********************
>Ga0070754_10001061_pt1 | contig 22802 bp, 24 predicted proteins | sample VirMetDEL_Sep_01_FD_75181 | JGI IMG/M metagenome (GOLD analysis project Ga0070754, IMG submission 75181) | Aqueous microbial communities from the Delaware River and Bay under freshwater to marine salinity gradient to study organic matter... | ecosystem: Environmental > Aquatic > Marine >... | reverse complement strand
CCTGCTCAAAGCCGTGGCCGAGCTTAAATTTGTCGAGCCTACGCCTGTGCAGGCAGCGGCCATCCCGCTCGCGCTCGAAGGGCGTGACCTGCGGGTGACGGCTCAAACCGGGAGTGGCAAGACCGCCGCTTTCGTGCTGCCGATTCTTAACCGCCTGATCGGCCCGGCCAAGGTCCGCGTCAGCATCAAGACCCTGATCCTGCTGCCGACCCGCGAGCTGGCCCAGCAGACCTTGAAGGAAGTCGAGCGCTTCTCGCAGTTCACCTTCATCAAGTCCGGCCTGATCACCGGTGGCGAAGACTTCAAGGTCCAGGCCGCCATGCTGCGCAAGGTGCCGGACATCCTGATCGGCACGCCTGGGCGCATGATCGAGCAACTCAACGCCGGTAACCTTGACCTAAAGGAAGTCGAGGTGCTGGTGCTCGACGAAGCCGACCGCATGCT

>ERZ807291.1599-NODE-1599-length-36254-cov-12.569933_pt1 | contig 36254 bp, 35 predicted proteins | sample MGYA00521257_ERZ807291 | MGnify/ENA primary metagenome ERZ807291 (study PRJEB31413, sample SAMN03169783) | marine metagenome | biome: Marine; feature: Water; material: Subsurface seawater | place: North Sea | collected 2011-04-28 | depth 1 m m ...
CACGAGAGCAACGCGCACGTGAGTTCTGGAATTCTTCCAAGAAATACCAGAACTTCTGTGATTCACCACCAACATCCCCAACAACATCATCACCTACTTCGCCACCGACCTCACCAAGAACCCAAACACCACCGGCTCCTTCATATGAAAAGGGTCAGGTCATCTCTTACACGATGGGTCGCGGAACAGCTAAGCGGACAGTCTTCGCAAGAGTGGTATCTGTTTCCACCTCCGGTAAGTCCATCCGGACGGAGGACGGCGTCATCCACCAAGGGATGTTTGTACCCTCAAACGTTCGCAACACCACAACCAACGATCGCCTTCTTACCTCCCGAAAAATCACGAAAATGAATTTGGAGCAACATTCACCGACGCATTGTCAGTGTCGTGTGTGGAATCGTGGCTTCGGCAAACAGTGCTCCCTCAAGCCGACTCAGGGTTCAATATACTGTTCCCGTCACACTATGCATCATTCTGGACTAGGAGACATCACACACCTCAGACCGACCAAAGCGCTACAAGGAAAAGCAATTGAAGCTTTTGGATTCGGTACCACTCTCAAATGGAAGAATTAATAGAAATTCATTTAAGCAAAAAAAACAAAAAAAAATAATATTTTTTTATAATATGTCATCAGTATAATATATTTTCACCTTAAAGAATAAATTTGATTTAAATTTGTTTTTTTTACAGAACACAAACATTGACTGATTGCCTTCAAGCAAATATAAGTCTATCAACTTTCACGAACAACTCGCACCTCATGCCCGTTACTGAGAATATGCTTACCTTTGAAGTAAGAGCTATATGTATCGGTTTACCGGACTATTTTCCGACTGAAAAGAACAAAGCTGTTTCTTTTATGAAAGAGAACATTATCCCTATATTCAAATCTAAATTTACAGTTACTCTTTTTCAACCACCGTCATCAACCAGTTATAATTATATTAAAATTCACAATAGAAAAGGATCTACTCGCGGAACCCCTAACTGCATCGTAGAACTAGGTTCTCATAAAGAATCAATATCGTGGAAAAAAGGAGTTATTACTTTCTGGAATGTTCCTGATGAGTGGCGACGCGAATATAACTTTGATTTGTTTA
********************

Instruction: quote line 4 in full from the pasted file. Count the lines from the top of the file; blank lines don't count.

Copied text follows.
CACGAGAGCAACGCGCACGTGAGTTCTGGAATTCTTCCAAGAAATACCAGAACTTCTGTGATTCACCACCAACATCCCCAACAACATCATCACCTACTTCGCCACCGACCTCACCAAGAACCCAAACACCACCGGCTCCTTCATATGAAAAGGGTCAGGTCATCTCTTACACGATGGGTCGCGGAACAGCTAAGCGGACAGTCTTCGCAAGAGTGGTATCTGTTTCCACCTCCGGTAAGTCCATCCGGACGGAGGACGGCGTCATCCACCAAGGGATGTTTGTACCCTCAAACGTTCGCAACACCACAACCAACGATCGCCTTCTTACCTCCCGAAAAATCACGAAAATGAATTTGGAGCAACATTCACCGACGCATTGTCAGTGTCGTGTGTGGAATCGTGGCTTCGGCAAACAGTGCTCCCTCAAGCCGACTCAGGGTTCAATATACTGTTCCCGTCACACTATGCATCATTCTGGACTAGGAGACATCACACACCTCAGACCGACCAAAGCGCTACAAGGAAAAGCAATTGAAGCTTTTGGATTCGGTACCACTCTCAAATGGAAGAATTAATAGAAATTCATTTAAGCAAAAAAAACAAAAAAAAATAATATTTTTTTATAATATGTCATCAGTATAATATATTTTCACCTTAAAGAATAAATTTGATTTAAATTTGTTTTTTTTACAGAACACAAACATTGACTGATTGCCTTCAAGCAAATATAAGTCTATCAACTTTCACGAACAACTCGCACCTCATGCCCGTTACTGAGAATATGCTTACCTTTGAAGTAAGAGCTATATGTATCGGTTTACCGGACTATTTTCCGACTGAAAAGAACAAAGCTGTTTCTTTTATGAAAGAGAACATTATCCCTATATTCAAATCTAAATTTACAGTTACTCTTTTTCAACCACCGTCATCAACCAGTTATAATTATATTAAAATTCACAATAGAAAAGGATCTACTCGCGGAACCCCTAACTGCATCGTAGAACTAGGTTCTCATAAAGAATCAATATCGTGGAAAAAAGGAGTTATTACTTTCTGGAATGTTCCTGATGAGTGGCGACGCGAATATAACTTTGATTTGTTTA